Sit Down Comedy … November 29th, 2019

Jonathots Daily Blog

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Sit Down Comedy

I thought I would sit down and talk to you dear hearts about the It’s Fits. There are three of them.

It is a trio of common phrases uttered to relieve pressure, take away criticism and often to become overly optimistic.

If we begin to believe that these “it’s” have any capacity whatsoever to bring solution, we will certainly find ourselves in fits.

1. “It’s not fair.”

Whining is never attractive. We are completely repulsed by the fussy, teary and defeated profiles of others.

“It’s not fair” is like twirling around in every direction and pointing a finger at all the culprits who have prevented you from receiving your best.

Could it be your children? Maybe it’s your wife plotting. Your husband is nothing but a barking dog. Your company is insensitive to the needs of its employees. Or there must not be a God, because if there were a God, He would never have allowed this atrocity to occur.

Because we’ve been convinced that nurturing one another is the way to say “I love you,” we have babied all the human “house plants” into environments where they cannot stand to actually live outdoors in the sun.

Endurance

This word is necessary for human life: Without endurance, we give up, begin to blame others and become erratically annoying.

The truth is, it may not be fair, but it is learnable. The Earth has its ways and if you study them, you can change your whiny to win.

2. “It’s needing more time.”

Failure arrives to inform us that our direction is not favorable, but instead of learning from the correction, we decide that if more time were given—using the same plan—things would most certainly improve.

Sometimes the Earth speaks.

That’s why we need this second phrase in our journey:

Common sense

In other words, if it didn’t work, it didn’t work. Pressing harder or selling more doesn’t change anything.

The Earth is good to us by telling us quickly when something is shitty.

3. “It’s not my fault.”

Everyone has been in a meeting where a failure is dissected—all participants slicing at one another to be guilt free, punctuating their summary by saying, “It’s not my fault.”

Actually, the more quickly you take responsibility for your part in the failure, the sooner the pain goes away and the healing begins.

It leads us to a third word:

Responsibility

An irresponsible person is unstable in all his or her ways. Ultimately, such a person can get nothing accomplished.

So I realize you want to nurture your husband, your wife, your children and your closest friends, but the best way to do this is to encourage their endurance instead of accepting their excuses.

It is to praise their common sense instead of standing watch while they continue to hit their heads against the walls.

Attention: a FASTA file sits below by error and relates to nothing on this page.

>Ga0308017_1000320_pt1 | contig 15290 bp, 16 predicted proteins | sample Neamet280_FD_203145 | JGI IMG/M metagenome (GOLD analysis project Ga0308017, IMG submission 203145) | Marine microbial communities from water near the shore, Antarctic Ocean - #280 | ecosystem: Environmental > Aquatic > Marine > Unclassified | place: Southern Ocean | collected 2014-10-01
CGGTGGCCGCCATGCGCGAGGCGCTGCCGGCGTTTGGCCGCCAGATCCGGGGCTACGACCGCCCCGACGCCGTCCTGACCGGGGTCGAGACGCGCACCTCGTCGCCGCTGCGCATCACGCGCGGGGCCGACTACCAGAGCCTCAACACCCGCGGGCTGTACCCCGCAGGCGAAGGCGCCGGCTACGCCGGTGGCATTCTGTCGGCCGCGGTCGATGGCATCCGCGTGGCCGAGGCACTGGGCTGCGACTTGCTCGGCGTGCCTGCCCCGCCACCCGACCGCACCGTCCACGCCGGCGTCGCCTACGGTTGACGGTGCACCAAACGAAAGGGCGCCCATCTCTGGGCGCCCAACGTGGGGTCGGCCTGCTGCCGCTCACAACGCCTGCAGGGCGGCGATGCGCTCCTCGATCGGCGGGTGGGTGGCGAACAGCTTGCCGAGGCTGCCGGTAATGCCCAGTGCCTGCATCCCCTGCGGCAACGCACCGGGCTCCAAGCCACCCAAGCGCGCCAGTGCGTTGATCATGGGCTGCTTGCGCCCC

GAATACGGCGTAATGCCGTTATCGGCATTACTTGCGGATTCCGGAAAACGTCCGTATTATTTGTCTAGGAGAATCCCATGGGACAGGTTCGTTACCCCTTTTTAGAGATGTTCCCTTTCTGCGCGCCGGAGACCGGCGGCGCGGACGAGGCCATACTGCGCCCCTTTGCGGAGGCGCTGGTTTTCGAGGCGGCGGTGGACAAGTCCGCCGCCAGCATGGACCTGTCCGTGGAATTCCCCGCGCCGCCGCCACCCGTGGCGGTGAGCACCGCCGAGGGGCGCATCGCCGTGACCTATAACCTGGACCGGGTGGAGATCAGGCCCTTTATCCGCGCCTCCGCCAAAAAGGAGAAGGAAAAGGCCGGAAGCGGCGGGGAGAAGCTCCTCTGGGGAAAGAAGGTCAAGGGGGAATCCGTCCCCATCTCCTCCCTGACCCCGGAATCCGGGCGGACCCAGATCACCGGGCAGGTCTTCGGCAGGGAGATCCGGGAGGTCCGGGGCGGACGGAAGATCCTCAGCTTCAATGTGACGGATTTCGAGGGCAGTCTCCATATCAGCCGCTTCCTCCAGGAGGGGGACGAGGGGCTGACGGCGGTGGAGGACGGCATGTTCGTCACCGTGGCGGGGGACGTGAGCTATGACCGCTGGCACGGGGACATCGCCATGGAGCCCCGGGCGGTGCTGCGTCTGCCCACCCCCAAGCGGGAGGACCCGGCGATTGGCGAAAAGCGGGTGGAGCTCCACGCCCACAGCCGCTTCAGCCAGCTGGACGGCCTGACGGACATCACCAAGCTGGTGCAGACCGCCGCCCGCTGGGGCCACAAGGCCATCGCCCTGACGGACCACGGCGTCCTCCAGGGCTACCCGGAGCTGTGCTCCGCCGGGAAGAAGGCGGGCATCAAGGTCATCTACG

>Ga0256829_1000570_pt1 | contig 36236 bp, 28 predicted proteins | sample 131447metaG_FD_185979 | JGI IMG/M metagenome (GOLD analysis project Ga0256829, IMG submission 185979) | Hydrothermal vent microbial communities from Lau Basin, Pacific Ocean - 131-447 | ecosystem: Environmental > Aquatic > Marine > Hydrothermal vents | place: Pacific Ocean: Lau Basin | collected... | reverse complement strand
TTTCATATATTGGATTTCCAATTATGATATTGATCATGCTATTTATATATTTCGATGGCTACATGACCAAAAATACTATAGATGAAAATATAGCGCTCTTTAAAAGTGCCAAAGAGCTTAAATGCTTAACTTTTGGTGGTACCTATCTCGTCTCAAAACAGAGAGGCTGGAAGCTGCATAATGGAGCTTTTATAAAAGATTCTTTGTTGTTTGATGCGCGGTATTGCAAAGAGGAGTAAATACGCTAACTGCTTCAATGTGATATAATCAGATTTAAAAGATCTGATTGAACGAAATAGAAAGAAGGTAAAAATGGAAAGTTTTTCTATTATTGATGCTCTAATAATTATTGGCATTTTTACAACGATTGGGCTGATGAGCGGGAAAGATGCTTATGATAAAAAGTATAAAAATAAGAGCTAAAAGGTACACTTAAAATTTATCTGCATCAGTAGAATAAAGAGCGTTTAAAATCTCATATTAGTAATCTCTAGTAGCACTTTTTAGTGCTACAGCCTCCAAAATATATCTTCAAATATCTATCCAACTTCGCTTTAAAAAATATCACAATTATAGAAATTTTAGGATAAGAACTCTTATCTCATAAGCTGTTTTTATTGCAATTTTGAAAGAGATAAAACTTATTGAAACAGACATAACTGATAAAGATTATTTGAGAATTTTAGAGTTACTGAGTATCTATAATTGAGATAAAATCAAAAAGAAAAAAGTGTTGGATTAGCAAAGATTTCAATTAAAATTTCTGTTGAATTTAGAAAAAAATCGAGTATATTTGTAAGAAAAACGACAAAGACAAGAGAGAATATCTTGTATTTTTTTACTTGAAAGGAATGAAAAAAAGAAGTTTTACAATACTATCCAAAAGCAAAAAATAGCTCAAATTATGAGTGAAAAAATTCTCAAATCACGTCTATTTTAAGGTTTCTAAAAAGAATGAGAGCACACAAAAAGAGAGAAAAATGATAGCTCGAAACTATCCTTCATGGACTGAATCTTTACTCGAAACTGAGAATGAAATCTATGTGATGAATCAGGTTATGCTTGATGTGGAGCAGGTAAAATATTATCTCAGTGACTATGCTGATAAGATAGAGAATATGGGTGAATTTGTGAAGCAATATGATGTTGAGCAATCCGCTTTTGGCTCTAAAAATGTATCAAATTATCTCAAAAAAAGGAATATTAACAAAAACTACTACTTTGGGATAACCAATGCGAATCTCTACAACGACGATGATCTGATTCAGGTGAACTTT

And finally, it is to demand responsibility instead of allowing people to slither away like snakes in the grass to hide in their holes.

  • It’s not fair.
  • It’s needing more time.
  • It’s not my fault.

These are the “It’s Fits”—which keep each one of us from the endurance, common sense and responsibility that allow the second go-round to be drenched in good cheer and fueled by wisdom.

 

 


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Jonathots … January 1st, 2019

 


Jonathots Daily Blog

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handbook for touching

“I never touched her.”

“I didn’t lay a hand on you.”

These are common phrases, often spouted when wounded people suggest that we have attacked them and we are certain that no physical contact was ever made.

We could be right. It is possible to never lay a hand on another human being in a negative way—and still communicate violence.

The hands are so expressive that they even emote gestures of touch.

Pointing a finger at someone in an accusatory manner often makes the person being accosted feel as if that digit is jabbing into his or her soul

Shaking a fist in traffic to communicate displeasure also carries the message that you might wish to put that same fist right in their nose.

And there’s no doubt that sprouting the middle finger is a huge proclamation that the person you are insulting isn’t worth any of your time or consideration.

The hands are so powerful that they don’t need to touch to be felt. Therefore, if someone points at me, makes a fist or gives me the middle finger, I often feel attacked.

But likewise, if someone reaches out with their hands, palms up, letting me know that they yearn for a connection, or if I’m at a concert or church and see an audience lift their hands in appreciation and adoration, I also feel that connection deep within my soul.

And if someone chooses not to give me the finger, but instead blows a kiss my way, I am moved, I feel attractive and I am touched.

 

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